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Frequently asked questions





What are stem cells?

Stem cells could be described as cells which have not yet chosen a "career path"; and have the potential to become many different types of cell. There are several types of stem cells, some found in the bone marrow are already committed to the "career path" of immune cells but have not differentiated into specific types of immune cell. Others have the potential to become almost any cell in the body (such as cells in early embryonic tissue).
Some stem cells have already been used in medicine for many years. Bone marrow transplants are a long-standing and safe treatment for children with leukaemias and deficient immune systems. They work by seeding the body of the recipient with stem cells which multiply and become the immune cells that the child needs to fight infectious disease.

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Why are they important to medicine?

Stem cells also offer the hope of a cure for many types of disease,
such as insulin-dependant diabetes, Parkinsons disease and tissue damage such as that suffered by spinal trauma victims. Charitable organisations have expressed their support for stem cell research which, they consider, will be of great benefit to the patients they represent.

For more information about some these organisations, click on the following charity logos.


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What are stem cell lines?

Stem cell lines are stem cells that have been isolated from tissue or blood and held in liquid culture medium under conditions designed to support their growth and proliferation. Under the correct conditions this proliferation enables substantial expansion of the cell numbers.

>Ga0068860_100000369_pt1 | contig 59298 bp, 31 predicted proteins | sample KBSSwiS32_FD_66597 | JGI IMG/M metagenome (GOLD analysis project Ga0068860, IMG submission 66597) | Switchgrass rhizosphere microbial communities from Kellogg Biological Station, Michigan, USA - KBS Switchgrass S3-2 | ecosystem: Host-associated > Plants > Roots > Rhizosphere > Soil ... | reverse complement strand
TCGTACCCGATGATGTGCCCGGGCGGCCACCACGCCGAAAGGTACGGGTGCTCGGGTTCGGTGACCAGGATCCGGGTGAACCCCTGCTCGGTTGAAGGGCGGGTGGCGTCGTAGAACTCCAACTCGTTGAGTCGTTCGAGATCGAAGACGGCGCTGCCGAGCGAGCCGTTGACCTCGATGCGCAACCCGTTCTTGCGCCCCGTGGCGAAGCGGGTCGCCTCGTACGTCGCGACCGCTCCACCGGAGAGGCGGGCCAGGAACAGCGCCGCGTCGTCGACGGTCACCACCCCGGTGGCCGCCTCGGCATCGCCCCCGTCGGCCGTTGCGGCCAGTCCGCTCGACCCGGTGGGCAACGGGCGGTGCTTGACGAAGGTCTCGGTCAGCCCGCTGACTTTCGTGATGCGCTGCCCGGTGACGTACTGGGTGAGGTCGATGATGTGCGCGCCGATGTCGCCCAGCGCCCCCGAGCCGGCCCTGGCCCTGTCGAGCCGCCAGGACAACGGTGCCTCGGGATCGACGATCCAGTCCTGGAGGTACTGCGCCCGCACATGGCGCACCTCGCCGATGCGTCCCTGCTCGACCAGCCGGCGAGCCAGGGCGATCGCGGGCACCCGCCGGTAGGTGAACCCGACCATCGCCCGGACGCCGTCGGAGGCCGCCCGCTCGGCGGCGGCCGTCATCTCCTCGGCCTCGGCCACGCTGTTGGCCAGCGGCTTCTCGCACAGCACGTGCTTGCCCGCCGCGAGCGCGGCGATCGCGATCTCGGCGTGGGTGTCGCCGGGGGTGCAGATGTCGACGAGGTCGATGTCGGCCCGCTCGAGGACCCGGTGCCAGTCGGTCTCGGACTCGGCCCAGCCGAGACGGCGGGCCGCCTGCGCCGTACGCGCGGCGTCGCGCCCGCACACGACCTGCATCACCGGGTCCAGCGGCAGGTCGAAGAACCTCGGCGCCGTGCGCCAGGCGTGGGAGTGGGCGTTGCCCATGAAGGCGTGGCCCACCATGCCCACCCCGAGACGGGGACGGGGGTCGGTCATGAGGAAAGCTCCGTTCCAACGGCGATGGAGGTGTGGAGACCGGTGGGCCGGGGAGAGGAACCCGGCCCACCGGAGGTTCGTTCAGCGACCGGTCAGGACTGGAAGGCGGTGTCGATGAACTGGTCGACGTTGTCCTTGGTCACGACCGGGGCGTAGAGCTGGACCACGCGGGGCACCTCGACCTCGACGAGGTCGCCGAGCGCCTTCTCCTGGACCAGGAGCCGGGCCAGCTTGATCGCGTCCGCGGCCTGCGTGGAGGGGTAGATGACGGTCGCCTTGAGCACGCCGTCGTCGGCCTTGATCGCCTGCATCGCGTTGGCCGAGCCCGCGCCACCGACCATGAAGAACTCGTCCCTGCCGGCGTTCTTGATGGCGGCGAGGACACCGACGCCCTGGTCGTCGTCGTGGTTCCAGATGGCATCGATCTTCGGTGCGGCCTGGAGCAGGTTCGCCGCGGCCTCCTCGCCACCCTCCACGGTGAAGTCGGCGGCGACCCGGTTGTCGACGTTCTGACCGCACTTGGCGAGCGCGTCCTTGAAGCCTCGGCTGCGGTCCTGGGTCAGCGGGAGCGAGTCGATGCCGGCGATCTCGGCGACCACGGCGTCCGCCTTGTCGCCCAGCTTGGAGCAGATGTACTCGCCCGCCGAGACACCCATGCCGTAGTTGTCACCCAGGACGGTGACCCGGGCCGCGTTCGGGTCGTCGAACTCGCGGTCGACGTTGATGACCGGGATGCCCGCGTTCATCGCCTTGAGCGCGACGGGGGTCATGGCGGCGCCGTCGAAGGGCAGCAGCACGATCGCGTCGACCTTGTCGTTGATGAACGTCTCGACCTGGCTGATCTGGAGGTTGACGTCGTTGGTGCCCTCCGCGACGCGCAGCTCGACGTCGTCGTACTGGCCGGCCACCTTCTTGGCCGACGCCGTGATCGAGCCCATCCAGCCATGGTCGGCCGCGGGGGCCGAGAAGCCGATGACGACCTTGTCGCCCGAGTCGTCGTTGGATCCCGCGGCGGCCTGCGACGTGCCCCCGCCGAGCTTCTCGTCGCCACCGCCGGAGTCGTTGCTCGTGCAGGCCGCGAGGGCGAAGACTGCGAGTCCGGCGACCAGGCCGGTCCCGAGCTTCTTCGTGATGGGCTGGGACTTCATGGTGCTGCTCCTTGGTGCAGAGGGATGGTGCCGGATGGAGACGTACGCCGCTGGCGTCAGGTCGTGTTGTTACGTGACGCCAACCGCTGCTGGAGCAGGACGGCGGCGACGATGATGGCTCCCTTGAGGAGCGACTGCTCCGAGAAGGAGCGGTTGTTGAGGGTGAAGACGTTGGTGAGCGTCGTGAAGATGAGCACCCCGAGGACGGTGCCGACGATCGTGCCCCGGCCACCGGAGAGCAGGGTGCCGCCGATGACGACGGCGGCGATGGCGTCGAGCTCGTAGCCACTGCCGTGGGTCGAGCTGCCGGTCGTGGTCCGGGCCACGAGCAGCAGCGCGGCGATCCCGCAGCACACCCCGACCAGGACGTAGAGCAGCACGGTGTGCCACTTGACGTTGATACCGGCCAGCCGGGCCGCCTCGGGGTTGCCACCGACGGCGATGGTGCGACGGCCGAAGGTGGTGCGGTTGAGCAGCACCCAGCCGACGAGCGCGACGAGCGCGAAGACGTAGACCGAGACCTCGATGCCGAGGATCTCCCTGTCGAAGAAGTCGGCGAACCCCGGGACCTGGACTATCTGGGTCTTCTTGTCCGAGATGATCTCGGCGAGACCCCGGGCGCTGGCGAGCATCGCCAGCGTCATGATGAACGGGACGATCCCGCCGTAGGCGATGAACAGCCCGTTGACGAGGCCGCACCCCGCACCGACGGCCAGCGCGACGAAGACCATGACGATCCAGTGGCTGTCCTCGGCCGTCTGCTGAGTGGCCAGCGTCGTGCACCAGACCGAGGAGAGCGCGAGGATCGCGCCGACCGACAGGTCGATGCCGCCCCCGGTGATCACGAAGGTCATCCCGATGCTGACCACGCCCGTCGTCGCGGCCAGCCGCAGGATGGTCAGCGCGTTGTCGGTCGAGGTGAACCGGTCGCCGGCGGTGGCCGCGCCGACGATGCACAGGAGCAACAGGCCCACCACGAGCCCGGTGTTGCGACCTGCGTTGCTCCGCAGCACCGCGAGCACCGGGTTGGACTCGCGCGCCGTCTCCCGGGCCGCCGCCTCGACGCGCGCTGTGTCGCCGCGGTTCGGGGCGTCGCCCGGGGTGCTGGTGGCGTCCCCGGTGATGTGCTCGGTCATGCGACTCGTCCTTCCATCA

Following expansion, the stem cell cultures can be harvested, divided into vials and preserved at ultra-low temperatures. This stock of frozen cells is called a cell bank and the freezing process is a crucial stage which enables the cell bank to be stored in a viable and stable state until required. The cells can be thawed and re-cultured for research or therapy. Holding the cells in suspended animation this way also enables extensive quality control and safety testing to be performed before the cells are approved for use.

In some cases, such as embryonic stem cells the cultures appear to have the capacity to expand indefinitely, without changing. Such cell cultures are called stem cell lines.

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What is the UK Stem Cell Bank?

The bank exists to establish and make available fully characterised and quality-controlled cell banks. These will be supplied to scientific research teams and eventually to pharmaceutical companies, to enable the development of broad-ranging cell therapies. The bank will support the development of stem cell therapy in the UK by:

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How will it be run?

The UKSCB and its local management committee will: